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Sunday, 21 June 2015

Judy Holliday born 21 June 1921

 Judy Holliday (June 21, 1921 – June 7, 1965) was an American actress and singer, whose life was tragically cut short due breast cancer at the age of 43.  
Born Judith Tuvim ("Tuvim" approximates the Yiddish word for "Holiday") in New York City, she was the only child of Abe and Helen Tuvim, Jewish immigrants from Russia. She attended elementary school at PS 150, a school in Sunnyside, Queens, New York. Her first job was as an assistant switchboard operator at the Mercury Theatre run by Orson Welles and John Houseman. 
Holliday began her show business career in December 1938 as part of a nightclub act called "The Revuers." The other four members of the group were Betty Comden, Adolph Green, Alvin Hammer and John Frank; one of their accompanists was Leonard Bernstein. The Revuers were a staple of the New York nightlife scene until they disbanded in early 1944.  

Holliday made her Broadway debut on March 20, 1945, at the Belasco Theatre in Kiss Them for Me and was one of the recipients that year of the Clarence Derwent Award. In 1946, she was back on Broadway, as the scatterbrained Billie Dawn in Born Yesterday. Author Garson Kanin had written the play for his friend, Jean Arthur. Arthur played the role of Billie out-of-town, but after many complaints and illnesses, she resigned. Kanin chose Holliday as her replacement. 

Garson Kanin's book on Tracy and Hepburn mentions that when Columbia bought the rights to film Born Yesterday, studio boss Harry Cohn wouldn't consider casting the unknown (outside of Broadway) Holliday. Kanin, together with George Cukor, Spencer Tracy and Katharine Hepburn, conspired to promote Holliday by offering her a key part in the 1949 film Adam's Rib. She got rave reviews and Cohn offered her the chance to repeat her role for the film version of Born Yesterday, but only after she did a screen test. She won the Golden Globe and Academy Award for Best Actress, beating out such formidable competitors as Gloria Swanson, who was nominated for Sunset Boulevard, and Bette Davis for All About Eve.  

In 1952, Holliday was called to testify before the Senate Internal Security Subcommittee to answer claims that she was associated with communism. Although not blacklisted from films, she was blacklisted from radio and television for almost three years.  

Here's "Am I Blue" from the 1958 album "Trouble Is a Man."

Judy Holliday gained renown as an actress, not as a singer; yet she had a sweet, true, musical singing voice, an extension of her speaking one, as this newly-discovered recording, made late in her relatively short career, so poignantly reveals. Of course, her singing had been heard earlier, both in the stage and screen versions of the musical comedy Bells Are Ringing, but it seemed secondary to her persona as an actress, that of an endearingly dizzy blonde who, when pressed hard enough, showed her mettle. And, as a matter of fact, her role as an actress, once she achieved stardom on Broadway in Garson Kanin's Born Yesterday (she replaced the unpredictable Jean Arthur as Billie Dawn on short notice), continued to be that of a comedienne.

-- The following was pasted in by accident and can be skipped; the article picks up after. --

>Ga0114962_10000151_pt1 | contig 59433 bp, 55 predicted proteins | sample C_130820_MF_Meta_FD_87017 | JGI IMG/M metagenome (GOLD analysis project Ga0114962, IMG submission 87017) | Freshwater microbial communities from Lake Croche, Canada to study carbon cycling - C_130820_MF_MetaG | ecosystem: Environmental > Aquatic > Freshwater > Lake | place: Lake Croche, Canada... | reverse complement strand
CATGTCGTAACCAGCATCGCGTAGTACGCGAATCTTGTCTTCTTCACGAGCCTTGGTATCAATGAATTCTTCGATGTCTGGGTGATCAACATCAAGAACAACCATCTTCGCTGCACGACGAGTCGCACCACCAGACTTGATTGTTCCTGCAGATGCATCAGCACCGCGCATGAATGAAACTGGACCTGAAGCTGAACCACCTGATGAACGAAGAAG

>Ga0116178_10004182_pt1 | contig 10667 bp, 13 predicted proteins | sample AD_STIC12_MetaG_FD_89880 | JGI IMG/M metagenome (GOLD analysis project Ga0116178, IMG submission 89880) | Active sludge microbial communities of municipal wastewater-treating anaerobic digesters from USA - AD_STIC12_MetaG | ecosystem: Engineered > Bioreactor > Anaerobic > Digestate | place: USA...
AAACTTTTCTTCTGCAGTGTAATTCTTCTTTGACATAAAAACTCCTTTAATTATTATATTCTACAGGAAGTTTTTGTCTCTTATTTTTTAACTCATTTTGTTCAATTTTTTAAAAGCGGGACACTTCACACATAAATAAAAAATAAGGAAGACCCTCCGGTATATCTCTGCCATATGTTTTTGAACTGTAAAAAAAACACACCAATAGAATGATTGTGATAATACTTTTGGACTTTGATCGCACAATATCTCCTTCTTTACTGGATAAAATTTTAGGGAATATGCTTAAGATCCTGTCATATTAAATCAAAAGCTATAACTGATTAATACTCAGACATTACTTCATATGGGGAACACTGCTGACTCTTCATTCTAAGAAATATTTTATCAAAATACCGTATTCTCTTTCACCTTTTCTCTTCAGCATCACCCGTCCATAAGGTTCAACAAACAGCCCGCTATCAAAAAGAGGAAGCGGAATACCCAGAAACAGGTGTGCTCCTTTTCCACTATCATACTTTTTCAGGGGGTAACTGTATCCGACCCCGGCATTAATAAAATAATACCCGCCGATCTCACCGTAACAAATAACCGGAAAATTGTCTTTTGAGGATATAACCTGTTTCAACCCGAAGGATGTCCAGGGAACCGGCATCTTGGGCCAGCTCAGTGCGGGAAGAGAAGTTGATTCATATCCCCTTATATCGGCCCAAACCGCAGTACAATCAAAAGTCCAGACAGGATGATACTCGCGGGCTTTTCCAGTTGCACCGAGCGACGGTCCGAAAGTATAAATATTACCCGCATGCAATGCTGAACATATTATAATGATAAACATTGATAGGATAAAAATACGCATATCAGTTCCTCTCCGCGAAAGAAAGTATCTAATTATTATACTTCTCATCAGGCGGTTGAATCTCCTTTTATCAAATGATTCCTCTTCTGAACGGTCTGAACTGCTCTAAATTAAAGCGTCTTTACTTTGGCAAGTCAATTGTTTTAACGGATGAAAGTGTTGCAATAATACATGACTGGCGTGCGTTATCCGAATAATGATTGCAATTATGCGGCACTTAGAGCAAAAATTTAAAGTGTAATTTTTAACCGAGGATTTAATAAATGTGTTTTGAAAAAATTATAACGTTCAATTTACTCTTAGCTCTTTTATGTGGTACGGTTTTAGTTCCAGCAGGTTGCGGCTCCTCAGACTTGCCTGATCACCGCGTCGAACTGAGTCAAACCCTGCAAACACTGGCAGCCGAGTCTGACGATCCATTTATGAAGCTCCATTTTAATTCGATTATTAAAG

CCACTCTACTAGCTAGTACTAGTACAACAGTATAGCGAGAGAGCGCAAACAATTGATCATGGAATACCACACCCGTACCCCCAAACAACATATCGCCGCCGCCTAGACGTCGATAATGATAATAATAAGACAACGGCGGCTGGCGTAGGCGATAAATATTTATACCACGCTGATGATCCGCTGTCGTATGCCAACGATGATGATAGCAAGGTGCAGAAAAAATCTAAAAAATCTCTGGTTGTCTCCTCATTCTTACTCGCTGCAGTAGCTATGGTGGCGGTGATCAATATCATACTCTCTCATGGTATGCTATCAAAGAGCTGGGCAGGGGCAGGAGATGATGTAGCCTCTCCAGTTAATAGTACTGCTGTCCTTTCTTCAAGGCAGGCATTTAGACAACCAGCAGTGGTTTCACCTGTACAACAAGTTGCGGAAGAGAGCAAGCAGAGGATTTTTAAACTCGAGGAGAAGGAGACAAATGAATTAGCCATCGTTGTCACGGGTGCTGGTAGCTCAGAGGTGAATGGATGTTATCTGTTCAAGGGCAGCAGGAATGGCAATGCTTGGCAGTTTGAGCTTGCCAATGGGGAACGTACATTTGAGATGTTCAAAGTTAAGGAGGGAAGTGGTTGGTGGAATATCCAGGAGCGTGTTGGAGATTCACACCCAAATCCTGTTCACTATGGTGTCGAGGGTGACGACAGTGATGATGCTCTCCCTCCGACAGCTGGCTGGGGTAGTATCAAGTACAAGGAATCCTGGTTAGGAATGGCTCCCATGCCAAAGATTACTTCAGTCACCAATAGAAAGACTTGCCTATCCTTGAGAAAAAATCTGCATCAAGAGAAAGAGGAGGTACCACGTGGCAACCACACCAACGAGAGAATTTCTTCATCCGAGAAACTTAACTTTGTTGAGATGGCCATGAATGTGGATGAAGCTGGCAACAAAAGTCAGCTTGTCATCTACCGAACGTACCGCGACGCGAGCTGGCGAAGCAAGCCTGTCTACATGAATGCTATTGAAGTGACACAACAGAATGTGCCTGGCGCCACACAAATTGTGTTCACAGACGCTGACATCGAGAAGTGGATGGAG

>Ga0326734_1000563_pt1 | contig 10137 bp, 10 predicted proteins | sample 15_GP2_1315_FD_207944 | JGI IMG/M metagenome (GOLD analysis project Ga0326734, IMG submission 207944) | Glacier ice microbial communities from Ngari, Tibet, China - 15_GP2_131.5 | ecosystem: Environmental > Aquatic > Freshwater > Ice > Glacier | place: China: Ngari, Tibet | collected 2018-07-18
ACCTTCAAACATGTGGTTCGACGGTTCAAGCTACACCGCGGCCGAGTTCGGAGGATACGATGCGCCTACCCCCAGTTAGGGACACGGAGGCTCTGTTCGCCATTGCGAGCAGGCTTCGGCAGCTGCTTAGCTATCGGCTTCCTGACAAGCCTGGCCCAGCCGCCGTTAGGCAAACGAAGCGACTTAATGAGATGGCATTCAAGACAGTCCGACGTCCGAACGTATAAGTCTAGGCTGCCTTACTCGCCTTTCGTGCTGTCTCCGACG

Hollywood immediately claimed her. Taking leave of Born Yesterday for a spell, she accepted a subsidiary part in the Tracy-Hepburn picture Adam's Rib, making a big impression in it, and then returned to the West Coast, following the Broadway run of Born Yesterday, to play Billie Dawn again before the cameras. This was succeeded by several similar film characterizations until she came back to Broadway to do Bells Are ringing. Her last show was the short-lived 1963 musical Hot Spot.  

Her first bout with cancer came during the out-of-town tryout, in 1960 of Laurette, a play about the actress Laurette Taylor, when the loss of her voice led to her hospitalization and a mastectomy at 37. She died two years after Hot Spot, just two weeks short of her 42nd birthday. (info mainly edited from Wikipedia & gerrymulliganinfo)


boppinbob said...

For Judy Holliday’s 1958 LP “Trouble is a Man” go here;

1. Trouble Is A Man
2. How About Me?
3. What I Was Warned About
4. I Got Lost In His Arms
5. What'll I Do?
6. Lonely Town
7. Am I Blue
8. Confession
9. An Occasional Man
10. A Ride On A Rainbow
11. Where Have You Been?
12. I'm One Of God's Children
(Who Hasn't Got Wings)

Utilizing selections from the likes of Irving Berlin, Cole Porter and Jule Styne, Miss Holliday covers this material with a warmth and confidence of style that far exceeds expectations. Her renditions of the title track, as well as the familiar “What’ll I Do?” is emotionally charged and display her vocal sensitivity at its very best. Amore energetic approach is displayed on" Am I Blue?" and "I'm One of God's Children." A special treat is her rendition of "An Occasional Man" which delights in many regards! This album will be a wonderful treat for the many fans that are still loyal to the memory and talent of the late, great Judy Holliday. A must have

Pete Cost said...

Link is dead, as many other links posted on your excellent site.
Re-upload, please?
Thank you!